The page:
P.S. Even though this post is incredibly long, somehow, I feel that I’ve left out something important from yesterday. Oh well, I should have logged on last night after all. πŸ˜‰

Can you count to 5? :-)

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I just checked, and while I mention our obsession with Wicked in 2 (or 3) postings, I have never blogged about Wicked directly. I was surprised, but it made sense when I thought about it for a second. I started this blog right after our last viewing of Wicked. Last? Yes, for the few of you out there who are woefully uninformed, Lois and I have seen Wicked 4 times already, all between July 5th, 2006 and December 29th, 2006.

It is far and away our favorite show of all time on Broadway, and between us, we have some shows that we’ve seriously loved, going back to Richard Kiley in Man of La Mancha, the original Fiddler on the Roof, etc. We’ve also loved some recent shows (including Brian Stokes Mitchell in Man of La Mancha, he was simply amazing!).

Of the fours times we’ve seen it, one had an understudy for Elphaba that was awful. Even so, not only wasn’t the show ruined for us, I still loved it! I have to say that I felt bad for the rest of the audience who was seeing it for the first time and thought that this is how it was supposed to be performed! πŸ™

Unfortunately, on that day we happened to take two very good friends with us, who happened to be filling in for two other good friends of ours who had to cancel at the last minute, and they really didn’t enjoy it as much as we expected they would. Perhaps if the lead Elphaba had been there, it would have made a difference…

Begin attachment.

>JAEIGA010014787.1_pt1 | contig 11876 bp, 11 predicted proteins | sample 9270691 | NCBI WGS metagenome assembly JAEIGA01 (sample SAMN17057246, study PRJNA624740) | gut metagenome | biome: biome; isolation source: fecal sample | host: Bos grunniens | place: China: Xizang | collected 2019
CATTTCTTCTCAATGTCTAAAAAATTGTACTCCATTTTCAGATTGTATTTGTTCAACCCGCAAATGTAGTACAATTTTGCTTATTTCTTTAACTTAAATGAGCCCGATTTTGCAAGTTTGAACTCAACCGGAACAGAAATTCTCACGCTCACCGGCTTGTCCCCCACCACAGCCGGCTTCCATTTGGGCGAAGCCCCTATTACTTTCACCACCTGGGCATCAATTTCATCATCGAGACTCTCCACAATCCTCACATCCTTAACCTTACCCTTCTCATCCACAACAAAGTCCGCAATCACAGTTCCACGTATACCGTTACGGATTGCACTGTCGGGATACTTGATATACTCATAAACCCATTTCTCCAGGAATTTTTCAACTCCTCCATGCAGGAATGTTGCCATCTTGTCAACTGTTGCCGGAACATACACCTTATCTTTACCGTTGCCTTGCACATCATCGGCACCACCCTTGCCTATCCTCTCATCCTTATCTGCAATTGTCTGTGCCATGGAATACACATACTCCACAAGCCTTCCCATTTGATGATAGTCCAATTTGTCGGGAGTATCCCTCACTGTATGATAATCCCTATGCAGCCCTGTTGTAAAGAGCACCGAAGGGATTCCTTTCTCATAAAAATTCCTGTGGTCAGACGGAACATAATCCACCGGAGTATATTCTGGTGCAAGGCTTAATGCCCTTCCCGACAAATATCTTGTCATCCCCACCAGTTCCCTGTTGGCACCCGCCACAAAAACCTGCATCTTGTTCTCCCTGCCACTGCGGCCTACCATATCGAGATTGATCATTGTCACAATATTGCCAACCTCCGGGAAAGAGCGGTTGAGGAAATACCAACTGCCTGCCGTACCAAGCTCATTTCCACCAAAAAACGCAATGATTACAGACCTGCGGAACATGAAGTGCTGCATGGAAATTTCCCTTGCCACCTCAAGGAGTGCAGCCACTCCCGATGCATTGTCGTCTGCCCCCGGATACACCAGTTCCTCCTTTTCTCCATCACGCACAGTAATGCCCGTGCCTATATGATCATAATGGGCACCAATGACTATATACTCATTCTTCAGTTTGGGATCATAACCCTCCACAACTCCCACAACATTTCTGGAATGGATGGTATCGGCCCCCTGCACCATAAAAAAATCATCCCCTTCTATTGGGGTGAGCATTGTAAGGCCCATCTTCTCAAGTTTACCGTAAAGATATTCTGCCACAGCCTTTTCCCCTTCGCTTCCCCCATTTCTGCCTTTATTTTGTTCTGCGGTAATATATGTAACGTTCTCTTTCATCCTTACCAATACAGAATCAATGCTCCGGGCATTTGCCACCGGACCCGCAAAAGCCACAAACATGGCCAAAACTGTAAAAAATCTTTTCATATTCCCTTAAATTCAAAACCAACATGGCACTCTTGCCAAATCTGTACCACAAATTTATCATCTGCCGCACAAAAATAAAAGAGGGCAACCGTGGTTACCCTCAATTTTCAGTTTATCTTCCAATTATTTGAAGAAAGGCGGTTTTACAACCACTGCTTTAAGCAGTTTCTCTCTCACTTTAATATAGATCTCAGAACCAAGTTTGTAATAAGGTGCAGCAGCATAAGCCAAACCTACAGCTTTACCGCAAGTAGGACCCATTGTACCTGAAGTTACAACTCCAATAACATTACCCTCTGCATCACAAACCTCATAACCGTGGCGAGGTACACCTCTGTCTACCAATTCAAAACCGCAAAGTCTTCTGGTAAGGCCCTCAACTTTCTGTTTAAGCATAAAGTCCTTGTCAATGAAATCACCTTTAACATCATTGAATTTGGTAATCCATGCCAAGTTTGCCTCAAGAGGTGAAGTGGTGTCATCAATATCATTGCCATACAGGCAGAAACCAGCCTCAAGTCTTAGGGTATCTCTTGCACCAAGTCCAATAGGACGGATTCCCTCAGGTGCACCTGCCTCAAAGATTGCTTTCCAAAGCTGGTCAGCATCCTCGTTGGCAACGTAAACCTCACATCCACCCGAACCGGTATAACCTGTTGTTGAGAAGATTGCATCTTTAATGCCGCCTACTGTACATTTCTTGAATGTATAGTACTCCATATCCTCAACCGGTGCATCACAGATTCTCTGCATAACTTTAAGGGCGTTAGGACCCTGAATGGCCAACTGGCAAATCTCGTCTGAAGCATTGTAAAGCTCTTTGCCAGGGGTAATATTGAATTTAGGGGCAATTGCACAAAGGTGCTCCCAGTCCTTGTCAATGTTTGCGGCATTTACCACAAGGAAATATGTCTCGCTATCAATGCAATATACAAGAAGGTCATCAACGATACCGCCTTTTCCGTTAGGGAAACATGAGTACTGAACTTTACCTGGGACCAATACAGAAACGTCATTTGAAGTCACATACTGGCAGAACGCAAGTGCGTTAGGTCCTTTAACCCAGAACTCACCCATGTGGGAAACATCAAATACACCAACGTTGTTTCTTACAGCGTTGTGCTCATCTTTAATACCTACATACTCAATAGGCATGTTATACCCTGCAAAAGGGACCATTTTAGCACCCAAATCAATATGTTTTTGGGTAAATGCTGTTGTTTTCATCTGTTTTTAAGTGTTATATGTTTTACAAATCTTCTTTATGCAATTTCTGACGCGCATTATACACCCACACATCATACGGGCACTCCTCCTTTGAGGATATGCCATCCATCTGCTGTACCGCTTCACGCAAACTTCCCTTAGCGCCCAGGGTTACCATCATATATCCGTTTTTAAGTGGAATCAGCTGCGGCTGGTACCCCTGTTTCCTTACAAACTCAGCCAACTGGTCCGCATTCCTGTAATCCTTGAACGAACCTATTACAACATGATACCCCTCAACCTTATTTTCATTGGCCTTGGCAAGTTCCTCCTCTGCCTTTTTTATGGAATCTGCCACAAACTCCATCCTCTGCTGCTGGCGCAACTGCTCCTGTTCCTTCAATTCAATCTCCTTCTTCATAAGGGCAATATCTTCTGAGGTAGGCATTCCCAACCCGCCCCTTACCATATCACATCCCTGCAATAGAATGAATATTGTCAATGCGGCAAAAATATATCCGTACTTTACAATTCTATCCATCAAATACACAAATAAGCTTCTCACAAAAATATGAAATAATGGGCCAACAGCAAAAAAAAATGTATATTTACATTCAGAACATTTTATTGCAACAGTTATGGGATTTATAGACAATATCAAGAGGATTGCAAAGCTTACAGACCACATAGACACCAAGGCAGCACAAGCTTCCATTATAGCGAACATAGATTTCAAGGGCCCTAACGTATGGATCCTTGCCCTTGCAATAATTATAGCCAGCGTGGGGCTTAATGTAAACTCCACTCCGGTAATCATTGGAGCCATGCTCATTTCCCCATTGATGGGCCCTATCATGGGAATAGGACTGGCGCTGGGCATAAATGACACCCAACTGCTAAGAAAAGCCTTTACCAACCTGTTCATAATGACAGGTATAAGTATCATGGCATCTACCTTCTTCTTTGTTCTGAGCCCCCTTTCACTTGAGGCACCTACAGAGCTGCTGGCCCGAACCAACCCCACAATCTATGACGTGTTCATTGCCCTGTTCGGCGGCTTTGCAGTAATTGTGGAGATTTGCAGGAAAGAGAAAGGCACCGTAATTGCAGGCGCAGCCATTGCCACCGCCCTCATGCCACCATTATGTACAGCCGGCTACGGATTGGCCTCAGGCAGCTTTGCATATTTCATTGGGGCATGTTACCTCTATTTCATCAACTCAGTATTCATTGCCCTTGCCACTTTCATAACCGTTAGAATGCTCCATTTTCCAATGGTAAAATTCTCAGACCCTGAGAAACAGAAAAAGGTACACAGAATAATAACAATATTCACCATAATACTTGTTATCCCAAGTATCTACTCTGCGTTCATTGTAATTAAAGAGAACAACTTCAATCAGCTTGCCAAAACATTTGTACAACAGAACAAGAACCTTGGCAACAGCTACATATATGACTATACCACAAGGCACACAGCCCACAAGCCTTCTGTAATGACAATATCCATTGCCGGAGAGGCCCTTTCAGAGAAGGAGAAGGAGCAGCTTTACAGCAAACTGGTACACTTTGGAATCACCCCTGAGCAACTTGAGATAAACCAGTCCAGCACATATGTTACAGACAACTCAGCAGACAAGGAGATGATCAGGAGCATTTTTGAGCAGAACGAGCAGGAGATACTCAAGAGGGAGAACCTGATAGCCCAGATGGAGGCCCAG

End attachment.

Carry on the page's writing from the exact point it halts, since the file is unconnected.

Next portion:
You might wonder whether we had any desire to see it again? The definitive answer is yes. We haven’t gone (or even tried to go), because the two leads both changed on January 9th, 2007 (10 days after the last time we went), and the few YouTube videos of each of them doing their Wicked roles elsewhere were awful. I was wildly disappointed, because the thought of seeing fresh faces doing the leads was a positive thing for me.

I often think about how to find out whether they have settled in to the roles or not, and we are both itching to see it again. Today, out of the clear blue, I did a Google search for “wicked broadway review julia”. I found a review by someone in NJ who saw it this week. She (my assumption as to the gender) was wildly disappointed. That said, the review was the exact opposite of what I expected. She hated the story line (thought it was boring), hated the sets (thought they were boring), but (and this the point!), she got the chills when the two witches sang together.

All I was curious about is whether these ladies can sing. Of course, trusting someone who completely missed the beauty and depth of the storyline, and didn’t understand the simplicity and power of the set design, didn’t leave me in a very trusting mood…